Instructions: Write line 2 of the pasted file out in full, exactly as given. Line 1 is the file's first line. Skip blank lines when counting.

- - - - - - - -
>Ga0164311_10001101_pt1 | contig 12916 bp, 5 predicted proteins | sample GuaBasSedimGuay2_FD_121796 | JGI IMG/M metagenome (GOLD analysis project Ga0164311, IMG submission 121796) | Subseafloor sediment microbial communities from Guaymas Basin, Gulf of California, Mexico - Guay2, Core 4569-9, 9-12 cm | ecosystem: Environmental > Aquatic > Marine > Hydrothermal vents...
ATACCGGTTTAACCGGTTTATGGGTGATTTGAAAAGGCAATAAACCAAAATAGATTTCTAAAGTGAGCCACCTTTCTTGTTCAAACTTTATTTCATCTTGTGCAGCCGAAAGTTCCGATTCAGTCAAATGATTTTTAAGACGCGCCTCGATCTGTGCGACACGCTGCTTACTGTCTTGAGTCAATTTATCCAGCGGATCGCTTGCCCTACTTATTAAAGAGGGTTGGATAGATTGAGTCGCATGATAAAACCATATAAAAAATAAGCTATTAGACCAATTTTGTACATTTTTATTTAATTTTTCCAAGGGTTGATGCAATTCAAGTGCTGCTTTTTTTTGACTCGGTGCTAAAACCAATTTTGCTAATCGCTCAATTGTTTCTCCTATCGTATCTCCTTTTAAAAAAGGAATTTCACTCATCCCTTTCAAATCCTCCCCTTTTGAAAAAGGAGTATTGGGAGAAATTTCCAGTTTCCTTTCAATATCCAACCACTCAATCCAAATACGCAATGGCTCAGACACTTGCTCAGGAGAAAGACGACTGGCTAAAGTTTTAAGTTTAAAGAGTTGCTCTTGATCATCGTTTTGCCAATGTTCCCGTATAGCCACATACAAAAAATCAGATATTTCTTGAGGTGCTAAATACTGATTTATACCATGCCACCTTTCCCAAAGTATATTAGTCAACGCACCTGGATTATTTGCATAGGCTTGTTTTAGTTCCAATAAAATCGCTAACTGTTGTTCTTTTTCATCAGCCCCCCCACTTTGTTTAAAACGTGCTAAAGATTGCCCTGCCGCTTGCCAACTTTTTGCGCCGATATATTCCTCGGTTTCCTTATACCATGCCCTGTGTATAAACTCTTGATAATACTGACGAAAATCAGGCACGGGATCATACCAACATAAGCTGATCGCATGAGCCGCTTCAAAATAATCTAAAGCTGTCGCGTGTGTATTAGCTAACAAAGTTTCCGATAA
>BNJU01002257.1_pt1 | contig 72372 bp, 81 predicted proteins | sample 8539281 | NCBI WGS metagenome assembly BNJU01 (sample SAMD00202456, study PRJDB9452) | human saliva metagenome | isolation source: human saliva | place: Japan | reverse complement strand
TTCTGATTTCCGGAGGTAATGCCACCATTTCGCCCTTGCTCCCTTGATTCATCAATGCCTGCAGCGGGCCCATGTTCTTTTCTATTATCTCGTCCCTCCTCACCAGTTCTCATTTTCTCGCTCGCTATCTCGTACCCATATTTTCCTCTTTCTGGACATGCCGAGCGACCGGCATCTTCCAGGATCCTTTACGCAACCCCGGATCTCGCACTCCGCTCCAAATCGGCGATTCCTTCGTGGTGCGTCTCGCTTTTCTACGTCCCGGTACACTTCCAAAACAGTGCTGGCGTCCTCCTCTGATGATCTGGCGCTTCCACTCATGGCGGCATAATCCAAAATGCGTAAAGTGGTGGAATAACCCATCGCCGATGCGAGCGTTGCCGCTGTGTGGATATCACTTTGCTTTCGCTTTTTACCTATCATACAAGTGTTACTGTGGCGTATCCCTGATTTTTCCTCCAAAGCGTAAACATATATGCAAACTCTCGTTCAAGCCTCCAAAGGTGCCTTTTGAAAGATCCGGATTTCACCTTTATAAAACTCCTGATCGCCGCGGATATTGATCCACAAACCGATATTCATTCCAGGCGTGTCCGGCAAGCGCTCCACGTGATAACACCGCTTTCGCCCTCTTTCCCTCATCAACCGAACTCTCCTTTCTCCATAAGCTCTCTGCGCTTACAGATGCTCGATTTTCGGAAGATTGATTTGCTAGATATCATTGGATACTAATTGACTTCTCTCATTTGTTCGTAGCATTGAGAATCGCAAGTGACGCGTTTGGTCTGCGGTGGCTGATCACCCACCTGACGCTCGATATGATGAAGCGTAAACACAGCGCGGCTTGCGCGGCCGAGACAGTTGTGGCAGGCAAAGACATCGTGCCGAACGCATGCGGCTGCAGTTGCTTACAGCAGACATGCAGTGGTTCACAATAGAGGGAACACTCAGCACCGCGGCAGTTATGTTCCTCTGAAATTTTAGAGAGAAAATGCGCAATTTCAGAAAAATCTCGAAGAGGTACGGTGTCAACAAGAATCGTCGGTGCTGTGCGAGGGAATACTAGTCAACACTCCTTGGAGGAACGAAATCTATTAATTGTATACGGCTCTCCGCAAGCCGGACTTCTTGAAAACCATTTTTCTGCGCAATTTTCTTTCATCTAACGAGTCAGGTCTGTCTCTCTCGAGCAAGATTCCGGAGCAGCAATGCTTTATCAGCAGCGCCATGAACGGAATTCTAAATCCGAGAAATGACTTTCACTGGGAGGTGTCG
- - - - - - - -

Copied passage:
ATACCGGTTTAACCGGTTTATGGGTGATTTGAAAAGGCAATAAACCAAAATAGATTTCTAAAGTGAGCCACCTTTCTTGTTCAAACTTTATTTCATCTTGTGCAGCCGAAAGTTCCGATTCAGTCAAATGATTTTTAAGACGCGCCTCGATCTGTGCGACACGCTGCTTACTGTCTTGAGTCAATTTATCCAGCGGATCGCTTGCCCTACTTATTAAAGAGGGTTGGATAGATTGAGTCGCATGATAAAACCATATAAAAAATAAGCTATTAGACCAATTTTGTACATTTTTATTTAATTTTTCCAAGGGTTGATGCAATTCAAGTGCTGCTTTTTTTTGACTCGGTGCTAAAACCAATTTTGCTAATCGCTCAATTGTTTCTCCTATCGTATCTCCTTTTAAAAAAGGAATTTCACTCATCCCTTTCAAATCCTCCCCTTTTGAAAAAGGAGTATTGGGAGAAATTTCCAGTTTCCTTTCAATATCCAACCACTCAATCCAAATACGCAATGGCTCAGACACTTGCTCAGGAGAAAGACGACTGGCTAAAGTTTTAAGTTTAAAGAGTTGCTCTTGATCATCGTTTTGCCAATGTTCCCGTATAGCCACATACAAAAAATCAGATATTTCTTGAGGTGCTAAATACTGATTTATACCATGCCACCTTTCCCAAAGTATATTAGTCAACGCACCTGGATTATTTGCATAGGCTTGTTTTAGTTCCAATAAAATCGCTAACTGTTGTTCTTTTTCATCAGCCCCCCCACTTTGTTTAAAACGTGCTAAAGATTGCCCTGCCGCTTGCCAACTTTTTGCGCCGATATATTCCTCGGTTTCCTTATACCATGCCCTGTGTATAAACTCTTGATAATACTGACGAAAATCAGGCACGGGATCATACCAACATAAGCTGATCGCATGAGCCGCTTCAAAATAATCTAAAGCTGTCGCGTGTGTATTAGCTAACAAAGTTTCCGATAA